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Eagle offense hopes to fly
GS Football
Georgia Southern offensive coordinator Bob DeBesse talks to the team during a fall camp practice at Paulson Stadium earlier this month.

Regardless of how the previous season went, one question will always be on the minds of Georgia Southern fans as a new season nears:

How does the option look?

That’s a question that new Eagle offensive coordinator Bob DeBesse has likely heard hundreds of times during interviews, fan events and in general conversations around town.


For many years, that question was mostly a formality as the Eagles were a perennial threat to lead the nation in rushing. But two consecutive losing seasons were made even worse by an option attack that went from the best ground game in the NCAA in both 2014 and 2015 to one of the least explosive and least efficient units in the country last fall.

Enter DeBesse, who was the original architect of the pistol option that former GS coach Willie Fritz brought to Statesboro. DeBesse headed to New Mexico a year before Fritz came to the Eagles, but the offense proved to be lethal, spurring Georgia Southern to the 2014 Sun Belt championship and a 2015 bowl victory.

Now, DeBesse is tasked with waking up what fans hope is a sleeping giant.

As with any good coaching philosophy, DeBesse says that improvement starts with the little things.

“I like what I see in the pre-snap,” DeBesse said. “You have to eliminate pre-snap penalties and mistakes at the line of scrimmage. After that, our success has to start with the offensive line. And you have to have a trigger man (quarterback Shai Werts) getting the job done.

“Throughout the summer and in fall camp, I’ve been excited from how we’ve seen everyone grow. I really like the effort on the field and in the weight room.”

Werts was in lockstep with the rest of the GS offense in 2017. Given the reins of the Eagles’ attack as a redshirt freshman, Werts showed occasional flashes of the athleticism that made him a prized recruit in the 2016 offseason, but inconsistency begat ineffectiveness in many games.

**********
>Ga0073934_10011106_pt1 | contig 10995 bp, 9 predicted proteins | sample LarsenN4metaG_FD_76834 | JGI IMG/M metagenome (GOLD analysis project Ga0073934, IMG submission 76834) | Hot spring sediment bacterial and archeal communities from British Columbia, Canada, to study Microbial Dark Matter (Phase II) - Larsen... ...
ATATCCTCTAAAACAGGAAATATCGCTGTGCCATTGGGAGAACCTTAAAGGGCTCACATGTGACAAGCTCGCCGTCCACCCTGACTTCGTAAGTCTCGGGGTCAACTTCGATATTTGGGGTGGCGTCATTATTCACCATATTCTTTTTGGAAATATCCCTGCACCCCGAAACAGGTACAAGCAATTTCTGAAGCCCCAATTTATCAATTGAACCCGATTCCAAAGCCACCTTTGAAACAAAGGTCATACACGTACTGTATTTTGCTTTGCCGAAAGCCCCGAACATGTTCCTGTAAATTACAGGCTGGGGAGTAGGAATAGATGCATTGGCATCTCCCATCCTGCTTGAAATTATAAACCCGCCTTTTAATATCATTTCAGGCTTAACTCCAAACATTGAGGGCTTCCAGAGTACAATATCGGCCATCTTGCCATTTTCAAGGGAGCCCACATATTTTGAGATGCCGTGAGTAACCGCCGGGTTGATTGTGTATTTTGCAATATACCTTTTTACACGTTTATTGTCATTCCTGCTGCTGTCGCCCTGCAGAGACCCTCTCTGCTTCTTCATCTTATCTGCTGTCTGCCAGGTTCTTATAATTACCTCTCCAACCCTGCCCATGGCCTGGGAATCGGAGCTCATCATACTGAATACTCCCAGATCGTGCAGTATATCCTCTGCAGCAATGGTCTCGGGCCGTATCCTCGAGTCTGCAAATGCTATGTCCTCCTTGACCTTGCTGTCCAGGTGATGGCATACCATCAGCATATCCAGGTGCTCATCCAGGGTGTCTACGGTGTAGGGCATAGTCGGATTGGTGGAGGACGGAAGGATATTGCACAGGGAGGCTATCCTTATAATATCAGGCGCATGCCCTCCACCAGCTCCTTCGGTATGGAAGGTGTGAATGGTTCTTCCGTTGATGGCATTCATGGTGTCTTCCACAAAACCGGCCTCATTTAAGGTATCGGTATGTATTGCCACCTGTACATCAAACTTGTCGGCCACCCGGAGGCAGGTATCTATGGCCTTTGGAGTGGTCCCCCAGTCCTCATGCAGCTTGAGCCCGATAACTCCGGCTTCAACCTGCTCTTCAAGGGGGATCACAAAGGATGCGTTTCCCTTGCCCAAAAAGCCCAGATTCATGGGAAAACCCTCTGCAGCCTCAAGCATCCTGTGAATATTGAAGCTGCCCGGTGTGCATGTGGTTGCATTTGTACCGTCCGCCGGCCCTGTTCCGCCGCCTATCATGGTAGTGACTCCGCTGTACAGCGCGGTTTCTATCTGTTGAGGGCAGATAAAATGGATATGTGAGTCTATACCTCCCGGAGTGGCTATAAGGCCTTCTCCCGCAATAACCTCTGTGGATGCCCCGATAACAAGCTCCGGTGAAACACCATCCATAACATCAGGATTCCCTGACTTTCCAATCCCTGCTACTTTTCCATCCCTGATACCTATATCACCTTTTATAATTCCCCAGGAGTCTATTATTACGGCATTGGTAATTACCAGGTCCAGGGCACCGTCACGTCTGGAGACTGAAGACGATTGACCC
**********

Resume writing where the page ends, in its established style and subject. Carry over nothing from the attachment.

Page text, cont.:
But a long offseason has left plenty of time to improve and — to a man — the coaching staff lauds Werts’ work ethic and commitment to fully grasping the offense.

In the big picture, understanding the offense is likely a bigger facet of an option attack than of other schemes. From a zone blocking technique for the offensive line, to running backs understanding the blocking and anticipating where holes will open, to quarterbacks reading the defensive alignment and making split-second decisions after the snap, the option relies heavily on all 11 players executing. 

The elite athleticism of some of the Eagles’ skill position players will make for some highlight-reel plays, but only if the other 10 guys do their jobs and the ball carrier knows how to react as he watches the play unfold in front of him.

“It’s about the what, how and why,” DeBesse said. “The ‘what’ is each guy knowing and executing his assignment. The ‘how’ is the technique we use to execute each assignment. The ‘why’ is understanding why we’re doing these things in the scheme of our offense. Once you’ve got those down, you can really cut loose.”